If anyone ever tells you life is boring or predictable, you tell them fifteen years ago George Clooney had nipples on his Batman suit, and today he's one of the heroes of the film world.
Man, if some pretty-boy chump can turn himself into a cinematic ultra-king before he's lost his dashing good looks, then the lovechild of Nostradamus and Miss Cleo couldn't predict what's going to happen tomorrow. I can say with great certainty I won't get up before noon unless it's to beat the ass of whoever woke me up before then, but after that, it's all up in the air. Even that's a pretty bad prediction; in truth, there would be a lot fewer beatings and a lot more dazed glaring.
So while Leatherheads didn't look like it would immediately appeal to my interests--no undead, no 500-foot robots, and while there might be fedoras, the guys wearing them probably wouldn't be carrying revolvers--the Clooney factor was enough to raise the eyebrow. Now if only he would return my calls.
In 1925, George Clooney is a pro football player, which means he and his teammates take trains to exotic locations like Decatur, Illinois to play in front of several hundred fans--if the home team hasn't folded up before they get there.
College football is another story. John Krasinski, WWI hero and college ball's biggest star, plays in front of 40,000 fans every week. His lieutenant, however, tells a different story about Krasinski's "heroism." Brassy, acid-tongued reporter Renee Zellweger is dispatched to expose the shameful truth.
But Clooney's team has gone broke and it looks like the rest of the league will be soon to follow. To save pro football, he gets Krasinski to join his team and be the sport's public face. He draws huge crowds, but with Krasinski and Clooney both falling for Zellweger as she's torn between falling for Krasinski and destroying him, that can only mean one thing: pro football was never heard from again.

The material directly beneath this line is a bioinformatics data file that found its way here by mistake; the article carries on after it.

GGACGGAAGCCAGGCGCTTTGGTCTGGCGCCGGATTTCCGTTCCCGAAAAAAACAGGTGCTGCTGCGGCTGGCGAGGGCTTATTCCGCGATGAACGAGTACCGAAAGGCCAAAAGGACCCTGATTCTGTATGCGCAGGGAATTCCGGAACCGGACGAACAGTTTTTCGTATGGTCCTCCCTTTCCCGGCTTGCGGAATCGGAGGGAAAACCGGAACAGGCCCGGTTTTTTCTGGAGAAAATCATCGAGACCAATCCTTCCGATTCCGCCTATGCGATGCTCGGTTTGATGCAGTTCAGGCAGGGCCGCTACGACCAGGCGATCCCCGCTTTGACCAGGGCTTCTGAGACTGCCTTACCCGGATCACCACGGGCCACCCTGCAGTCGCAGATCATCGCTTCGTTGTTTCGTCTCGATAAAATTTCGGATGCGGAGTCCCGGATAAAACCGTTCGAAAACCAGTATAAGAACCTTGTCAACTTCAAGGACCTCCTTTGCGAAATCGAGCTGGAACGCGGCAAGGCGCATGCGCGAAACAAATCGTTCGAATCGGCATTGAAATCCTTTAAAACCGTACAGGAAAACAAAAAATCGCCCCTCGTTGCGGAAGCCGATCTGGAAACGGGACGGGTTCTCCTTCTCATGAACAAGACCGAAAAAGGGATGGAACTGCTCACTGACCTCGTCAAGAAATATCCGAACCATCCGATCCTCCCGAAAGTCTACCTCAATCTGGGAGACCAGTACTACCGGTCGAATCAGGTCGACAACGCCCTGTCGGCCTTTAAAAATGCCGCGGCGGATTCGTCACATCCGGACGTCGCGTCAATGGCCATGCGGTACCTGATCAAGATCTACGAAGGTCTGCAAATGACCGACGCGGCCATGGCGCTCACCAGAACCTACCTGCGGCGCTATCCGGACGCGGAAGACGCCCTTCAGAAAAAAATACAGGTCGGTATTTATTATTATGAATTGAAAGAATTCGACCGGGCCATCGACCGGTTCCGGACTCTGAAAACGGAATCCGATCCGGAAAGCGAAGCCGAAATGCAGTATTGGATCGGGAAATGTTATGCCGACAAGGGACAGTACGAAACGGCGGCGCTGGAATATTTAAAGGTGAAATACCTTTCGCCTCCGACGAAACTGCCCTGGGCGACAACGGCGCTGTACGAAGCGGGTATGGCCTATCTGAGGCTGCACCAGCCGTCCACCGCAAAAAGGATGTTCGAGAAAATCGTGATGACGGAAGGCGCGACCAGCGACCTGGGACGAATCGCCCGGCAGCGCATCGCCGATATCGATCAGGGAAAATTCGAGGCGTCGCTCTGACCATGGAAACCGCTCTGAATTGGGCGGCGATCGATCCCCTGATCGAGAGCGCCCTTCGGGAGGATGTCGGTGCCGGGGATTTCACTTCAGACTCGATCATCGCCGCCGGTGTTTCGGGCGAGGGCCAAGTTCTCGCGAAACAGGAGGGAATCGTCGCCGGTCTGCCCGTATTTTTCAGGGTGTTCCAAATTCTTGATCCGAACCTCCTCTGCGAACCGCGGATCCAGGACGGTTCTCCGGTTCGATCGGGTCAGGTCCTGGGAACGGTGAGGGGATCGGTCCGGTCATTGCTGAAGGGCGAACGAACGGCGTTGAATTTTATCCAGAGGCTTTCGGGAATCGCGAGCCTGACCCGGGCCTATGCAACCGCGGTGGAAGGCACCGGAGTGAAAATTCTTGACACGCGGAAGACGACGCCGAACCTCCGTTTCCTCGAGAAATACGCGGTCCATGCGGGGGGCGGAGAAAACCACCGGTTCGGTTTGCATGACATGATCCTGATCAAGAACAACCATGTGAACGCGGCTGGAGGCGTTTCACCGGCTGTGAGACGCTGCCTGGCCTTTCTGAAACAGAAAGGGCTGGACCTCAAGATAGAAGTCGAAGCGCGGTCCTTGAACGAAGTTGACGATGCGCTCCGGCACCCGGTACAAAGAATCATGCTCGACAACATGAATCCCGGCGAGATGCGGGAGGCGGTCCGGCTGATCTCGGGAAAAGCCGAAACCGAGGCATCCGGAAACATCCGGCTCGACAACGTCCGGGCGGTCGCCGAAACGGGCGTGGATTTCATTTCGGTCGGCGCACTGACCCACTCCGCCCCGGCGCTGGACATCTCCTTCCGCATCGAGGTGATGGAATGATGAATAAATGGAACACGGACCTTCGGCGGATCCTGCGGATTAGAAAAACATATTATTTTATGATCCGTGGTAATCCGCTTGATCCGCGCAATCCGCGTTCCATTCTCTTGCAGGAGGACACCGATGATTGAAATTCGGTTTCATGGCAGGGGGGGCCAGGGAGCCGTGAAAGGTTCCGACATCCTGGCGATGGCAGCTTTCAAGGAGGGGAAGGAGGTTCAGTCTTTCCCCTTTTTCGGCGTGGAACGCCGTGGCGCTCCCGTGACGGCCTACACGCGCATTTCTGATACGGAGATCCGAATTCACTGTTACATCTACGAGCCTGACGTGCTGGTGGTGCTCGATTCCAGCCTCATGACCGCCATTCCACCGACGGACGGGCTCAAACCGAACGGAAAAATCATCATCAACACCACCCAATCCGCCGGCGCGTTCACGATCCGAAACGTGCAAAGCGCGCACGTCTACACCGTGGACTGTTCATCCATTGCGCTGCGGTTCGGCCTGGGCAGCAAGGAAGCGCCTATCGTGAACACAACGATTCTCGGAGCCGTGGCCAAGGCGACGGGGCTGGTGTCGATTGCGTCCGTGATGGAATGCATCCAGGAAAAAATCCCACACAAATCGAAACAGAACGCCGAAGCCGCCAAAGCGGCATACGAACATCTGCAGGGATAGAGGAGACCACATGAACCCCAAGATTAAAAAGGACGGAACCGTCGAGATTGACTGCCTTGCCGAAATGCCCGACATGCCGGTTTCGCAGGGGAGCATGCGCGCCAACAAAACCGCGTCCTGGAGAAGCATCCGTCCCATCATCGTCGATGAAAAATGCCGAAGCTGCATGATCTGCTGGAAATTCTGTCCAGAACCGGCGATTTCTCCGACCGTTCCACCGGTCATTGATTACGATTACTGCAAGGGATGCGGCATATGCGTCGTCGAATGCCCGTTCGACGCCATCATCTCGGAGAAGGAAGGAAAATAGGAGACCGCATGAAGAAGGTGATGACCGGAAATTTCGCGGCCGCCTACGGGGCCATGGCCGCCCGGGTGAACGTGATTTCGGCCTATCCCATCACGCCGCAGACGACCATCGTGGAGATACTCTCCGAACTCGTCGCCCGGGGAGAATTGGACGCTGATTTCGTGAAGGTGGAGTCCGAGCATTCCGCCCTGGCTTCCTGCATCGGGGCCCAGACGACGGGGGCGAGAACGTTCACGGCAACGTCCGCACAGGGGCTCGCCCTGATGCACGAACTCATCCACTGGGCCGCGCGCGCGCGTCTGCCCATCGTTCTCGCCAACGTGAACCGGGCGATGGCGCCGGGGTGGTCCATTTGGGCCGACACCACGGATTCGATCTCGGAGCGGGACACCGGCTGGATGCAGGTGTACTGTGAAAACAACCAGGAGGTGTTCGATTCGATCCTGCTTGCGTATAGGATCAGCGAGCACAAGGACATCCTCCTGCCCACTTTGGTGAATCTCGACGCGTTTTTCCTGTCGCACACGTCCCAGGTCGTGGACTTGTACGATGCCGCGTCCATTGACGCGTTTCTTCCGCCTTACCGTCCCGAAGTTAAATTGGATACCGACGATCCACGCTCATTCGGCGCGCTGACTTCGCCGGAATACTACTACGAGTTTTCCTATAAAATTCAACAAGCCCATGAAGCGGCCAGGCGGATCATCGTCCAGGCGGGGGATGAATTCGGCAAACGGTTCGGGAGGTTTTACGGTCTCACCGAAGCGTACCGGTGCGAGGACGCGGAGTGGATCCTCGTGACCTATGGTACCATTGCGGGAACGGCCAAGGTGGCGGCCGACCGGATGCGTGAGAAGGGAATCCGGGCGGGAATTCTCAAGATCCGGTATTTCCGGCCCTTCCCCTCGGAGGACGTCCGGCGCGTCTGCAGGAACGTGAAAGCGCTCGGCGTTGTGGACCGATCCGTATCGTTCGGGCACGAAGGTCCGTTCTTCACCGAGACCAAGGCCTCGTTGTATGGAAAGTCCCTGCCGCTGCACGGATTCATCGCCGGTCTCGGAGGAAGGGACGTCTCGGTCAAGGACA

Wait. Rather, it means there's a lot of crisp banter and chaotic escapades. Clooney directed Leatherheads as well, and though it couldn't be much different from Good Night and Good Luck, his other picture, what they share is an energy that makes whatever's happening on screen a pleasure to watch.
Of course it helps to have such a strong comedic lead like, uh, himself, and able writing by Duncan Brantley and Rick Reilly. The movie makes good use of its setting, too, though if the 1920s were really as great as every film ever set there would have us to believe, I say we save all the money we could have spent making movies and instead hire Superman to spin the earth back 80 years so we can all enjoy the paradise of bathtub gin and easily-outwitted police. Just like the first time we lived through them, the good times will never end.
But it's not all hilarity and bar-brawls in Leatherheads-land. A big chunk of its finale depends on a waving prick of a league commissioner whose anti-Clooney stance seems motivated by nothing more than a need to up the drama. Also, the fact legitimizing football will mean the end of its cheeky on-field antics isn't all that sad when we never saw all that many of them to begin with.
That's not a big knock against it. A third-act stumble can't undo Leatherheads' lively wit or its gleeful anarchy or the charm of its Clooney-Zellweger-Krasinski triangle. It's almost a throwback, a screwball romance rather than a modern cutemonster romantic comedy. Clooney isn't yet a national treasure, but I don't think he's too far off.